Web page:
At that point, the room broke out into applause from which only Kathy and myself refrained. When I looked over, I saw that her posture had stiffened; it resembled a cat preparing to turn a small bird into a meal. The light dimmed, and a tall thin man with uncombed curly hair walked over to Ms. Margolis and shouted: “Greetings! Greetings! Thank you, Laurel, and thank you all for attending tonight’s class. We call it a class, but it’s much more than that: it is the beginning of your life as a transformed transformer of other people’s transformation! And let me tell you, after 30 years of helping people with all aspects of their self-transformation, be it personal relationships or financial well-being, there is no better work to be done for anybody, by anybody. So I salute your dedication to spreading the golden virus of transformation that is at the heart of the mission of the Citadel Education Corporation! I thank you, and yes, the world thanks you for transforming lives that cry out for a better tomorrow that works for everybody!”
More applause followed, allowing Zyklon to shift gears. “You know, the important lessons that we offer are really quite simple. How we apply them in our own lives can sometimes be complicated, but the lessons themselves are simple. And do you know what the most important lesson is?” After a pause, Zyklon, thundered: “You’re all Assholes! Assholes! Assholes! None of you know your ass from a hole in the ground, and that means you’re all assholes! Assholes, assholes, assholes!”
Suddenly, the room grew quiet. Kathy whispered, “at least he’s right about that. Especially if he includes himself.” I wasn’t sure if she was addressing me or letting her interior monologue sneak out for some audible exercise.
Zyklon was wearing a tailored suit, cut in a style that seemed to be subtly influenced by 1970s disco garb. His oversized shirt collar was open wide, and his body language bespoke the same heritage. When making rhetorical points, he would thrust one of his arms upward at an angle, as if pantomiming an exclamation mark. He worked very hard to convey the impression of having a lot of energy, or at the very least, a large amount of cocaine coursing through his bloodstream.
“So, once you truly understand what an asshole you are, you need to examine why you are an asshole, and the reason always is because you refuse to wake up? That’s right, wake-up! You know what the first step is if you want to live your dreams? You have to wake-up! And when you wake-up, you will understand something very basic, which is, that which is, is, and that which is not is not! And if life is for the living, then understanding what is is and what isn’t isn’t is the key, and right now, what is is the fact that you’re all assholes! Assholes! The question is, why does being an asshole work for you? Why is it easier for you to be an asshole than to not be an asshole, and then you ask who or what is making you an asshole. Its always yourself, of course, but it’s also something that you learned, and the reason that you learned it is because at some point in your life, it worked for you, meaning that it got you something that you couldn’t get yourself, something that you needed. But you know what? You are all grown-ups, and the definition of a grown-up is someone who can get what they need from the world by giving something back to the world that the world needs. Most of us do that, but most of us do not know how to value what we give in relation to what we need, so instead of learning that, we chose to be assholes! Assholes!”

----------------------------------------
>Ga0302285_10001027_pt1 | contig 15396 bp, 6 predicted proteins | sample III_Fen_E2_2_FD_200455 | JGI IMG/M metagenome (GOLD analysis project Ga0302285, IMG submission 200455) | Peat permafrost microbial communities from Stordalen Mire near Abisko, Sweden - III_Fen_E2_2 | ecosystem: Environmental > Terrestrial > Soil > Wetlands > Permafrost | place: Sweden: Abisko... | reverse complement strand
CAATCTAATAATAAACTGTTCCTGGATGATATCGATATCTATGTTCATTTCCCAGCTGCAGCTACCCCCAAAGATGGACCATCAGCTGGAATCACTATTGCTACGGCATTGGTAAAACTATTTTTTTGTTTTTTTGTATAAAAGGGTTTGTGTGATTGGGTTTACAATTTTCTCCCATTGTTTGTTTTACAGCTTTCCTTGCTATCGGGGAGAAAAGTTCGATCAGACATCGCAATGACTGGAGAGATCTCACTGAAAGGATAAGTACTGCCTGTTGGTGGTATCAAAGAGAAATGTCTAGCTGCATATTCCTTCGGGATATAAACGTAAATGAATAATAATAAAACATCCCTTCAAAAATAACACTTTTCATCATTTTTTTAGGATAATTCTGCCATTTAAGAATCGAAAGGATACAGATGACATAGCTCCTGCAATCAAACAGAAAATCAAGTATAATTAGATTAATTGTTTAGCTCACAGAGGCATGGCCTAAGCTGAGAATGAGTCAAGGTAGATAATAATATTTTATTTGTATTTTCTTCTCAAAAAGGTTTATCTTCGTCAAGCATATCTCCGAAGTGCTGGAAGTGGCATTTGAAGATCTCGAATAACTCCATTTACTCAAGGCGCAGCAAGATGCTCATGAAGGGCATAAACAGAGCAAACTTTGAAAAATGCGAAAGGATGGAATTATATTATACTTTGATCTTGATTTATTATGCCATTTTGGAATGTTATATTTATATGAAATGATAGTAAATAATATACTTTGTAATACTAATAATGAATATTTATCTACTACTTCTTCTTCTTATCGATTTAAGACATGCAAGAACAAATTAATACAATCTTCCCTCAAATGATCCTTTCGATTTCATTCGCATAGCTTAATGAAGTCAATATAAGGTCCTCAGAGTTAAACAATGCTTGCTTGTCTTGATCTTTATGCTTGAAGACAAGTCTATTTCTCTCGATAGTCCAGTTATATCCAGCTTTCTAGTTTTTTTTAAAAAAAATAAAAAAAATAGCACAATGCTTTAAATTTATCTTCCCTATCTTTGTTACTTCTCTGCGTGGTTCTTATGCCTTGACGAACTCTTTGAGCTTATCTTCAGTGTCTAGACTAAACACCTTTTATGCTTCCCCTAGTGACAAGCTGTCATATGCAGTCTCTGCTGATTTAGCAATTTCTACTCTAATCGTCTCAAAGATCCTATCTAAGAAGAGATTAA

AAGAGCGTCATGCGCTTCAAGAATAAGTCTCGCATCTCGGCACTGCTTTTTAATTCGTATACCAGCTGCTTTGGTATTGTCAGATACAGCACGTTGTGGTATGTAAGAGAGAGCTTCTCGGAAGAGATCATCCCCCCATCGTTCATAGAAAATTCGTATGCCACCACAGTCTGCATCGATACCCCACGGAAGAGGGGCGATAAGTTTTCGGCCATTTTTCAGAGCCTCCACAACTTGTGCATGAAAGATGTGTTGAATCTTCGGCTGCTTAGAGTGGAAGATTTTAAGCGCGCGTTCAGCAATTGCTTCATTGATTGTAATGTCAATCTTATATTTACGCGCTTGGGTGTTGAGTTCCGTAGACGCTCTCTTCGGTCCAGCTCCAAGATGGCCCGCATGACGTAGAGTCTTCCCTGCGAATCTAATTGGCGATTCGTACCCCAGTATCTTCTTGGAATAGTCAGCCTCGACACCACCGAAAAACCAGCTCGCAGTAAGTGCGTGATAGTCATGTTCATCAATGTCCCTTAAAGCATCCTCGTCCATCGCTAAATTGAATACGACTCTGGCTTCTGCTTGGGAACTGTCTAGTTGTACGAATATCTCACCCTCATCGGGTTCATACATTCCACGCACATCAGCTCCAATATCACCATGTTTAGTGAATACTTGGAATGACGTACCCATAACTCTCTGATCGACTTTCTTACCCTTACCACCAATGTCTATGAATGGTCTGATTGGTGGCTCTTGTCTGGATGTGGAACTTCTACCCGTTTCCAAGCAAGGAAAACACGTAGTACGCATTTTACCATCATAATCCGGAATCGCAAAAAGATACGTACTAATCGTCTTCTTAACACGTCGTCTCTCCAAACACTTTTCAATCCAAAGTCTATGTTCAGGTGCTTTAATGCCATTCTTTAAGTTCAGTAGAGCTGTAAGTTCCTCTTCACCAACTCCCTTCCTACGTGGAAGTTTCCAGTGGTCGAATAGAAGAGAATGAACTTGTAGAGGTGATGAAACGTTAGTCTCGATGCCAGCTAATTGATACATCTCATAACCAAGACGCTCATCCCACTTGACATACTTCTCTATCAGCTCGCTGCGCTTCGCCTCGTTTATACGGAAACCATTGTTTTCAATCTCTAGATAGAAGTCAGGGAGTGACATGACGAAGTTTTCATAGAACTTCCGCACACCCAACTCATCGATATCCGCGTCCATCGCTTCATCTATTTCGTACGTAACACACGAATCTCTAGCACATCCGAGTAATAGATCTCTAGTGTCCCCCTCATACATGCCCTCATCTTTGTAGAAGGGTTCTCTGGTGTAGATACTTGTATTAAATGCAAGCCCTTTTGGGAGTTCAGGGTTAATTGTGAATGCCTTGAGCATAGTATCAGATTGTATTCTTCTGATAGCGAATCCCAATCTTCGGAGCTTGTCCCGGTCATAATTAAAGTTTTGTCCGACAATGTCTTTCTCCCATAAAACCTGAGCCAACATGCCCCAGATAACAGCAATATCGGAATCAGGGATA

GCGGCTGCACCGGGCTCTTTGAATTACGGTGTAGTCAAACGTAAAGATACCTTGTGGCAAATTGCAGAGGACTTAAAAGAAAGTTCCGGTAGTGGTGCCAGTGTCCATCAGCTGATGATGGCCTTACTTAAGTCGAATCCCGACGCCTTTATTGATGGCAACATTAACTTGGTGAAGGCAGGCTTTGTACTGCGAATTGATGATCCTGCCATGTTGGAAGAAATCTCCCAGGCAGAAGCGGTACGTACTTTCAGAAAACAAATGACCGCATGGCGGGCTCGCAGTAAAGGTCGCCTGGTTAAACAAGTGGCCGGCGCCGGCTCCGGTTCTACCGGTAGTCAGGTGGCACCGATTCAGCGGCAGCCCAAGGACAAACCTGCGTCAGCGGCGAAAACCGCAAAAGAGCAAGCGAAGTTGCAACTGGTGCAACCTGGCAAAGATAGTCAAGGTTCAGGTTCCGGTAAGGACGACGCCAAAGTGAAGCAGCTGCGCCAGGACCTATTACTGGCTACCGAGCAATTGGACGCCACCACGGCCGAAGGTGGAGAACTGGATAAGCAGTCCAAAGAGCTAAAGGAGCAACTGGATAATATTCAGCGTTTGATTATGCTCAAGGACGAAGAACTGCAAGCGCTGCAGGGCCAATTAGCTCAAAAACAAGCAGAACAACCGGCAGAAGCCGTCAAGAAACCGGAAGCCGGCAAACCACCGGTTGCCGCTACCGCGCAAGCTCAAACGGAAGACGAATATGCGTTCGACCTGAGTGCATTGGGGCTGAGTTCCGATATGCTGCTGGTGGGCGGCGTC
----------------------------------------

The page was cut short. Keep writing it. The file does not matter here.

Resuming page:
A stout man wearing a hunting vest stood up in the center of the room. He seemed enraged about something and started to shout in a disruptive fashion. “Isn’t it true that your real name is Jake Greenberg and that you were a car salesman in Pittsburgh? And isn’t it true that you abandoned your wife and two children and left them penniless, and then when they went public, you paid them to keep quiet?”
Zyklon paused, as if to size up his new adversary. Then he pulled the microphone off of its stand and calmly walked over to the man. In a solemn tone of voice, he addressed his accuser. “I acknowledge that. I own it. But that was what was, and for that reason, cannot be confused with what is, because what is is what is. Your own racket has you needing to be in the right, but you are only in the right about what was, not what is, which is why whatever you have to say cannot matter.” Then Zyclon walked back to the microphone stand and started to pace, challenging others who might want to confront him. Then, something caught my eye. It was Aimless Amy sitting in the middle of the room next to Alice. She seemed to be crying or at least burying her face into Alice’s shoulder for emotional comfort. They seemed to be sharing a moment of tenderness, but I found it odd to see her dressed in upscale business attire that masked The Entertainment from view. And if my eyes didn’t deceive me, I could have sworn that she was wearing make-up, something she always avoided. Then I spied something even more disturbing at the opposite edge of the room. It was Theda sitting at one of the course registration tables, awaiting an anticipated onslaught of recruits. She was talking to one of the green-coated security men. He was looking in our direction while talking on some kind of hand-held radio. I turned to Kathy and said, “let’s go; we’ve been spotted.”
# # #
About the author:
Mark Van Proyen’s visual work and written commentaries focus on satirizing the tragic consequences of blind faith placed in economies of narcissistic reward. Since 2003, he has been a corresponding editor for Art in America. His recent publications include: Facing Innocence: The Art of Gottfried Helnwein (2011) and Cirian Logic and the Painting of Preconstruction (2010). To learn more about Mark Van Proyen, read Alex Mak’s December 9, 2014 interview, published on Broke-Ass Stuart’s website.
Illustrations: courtesy of the author.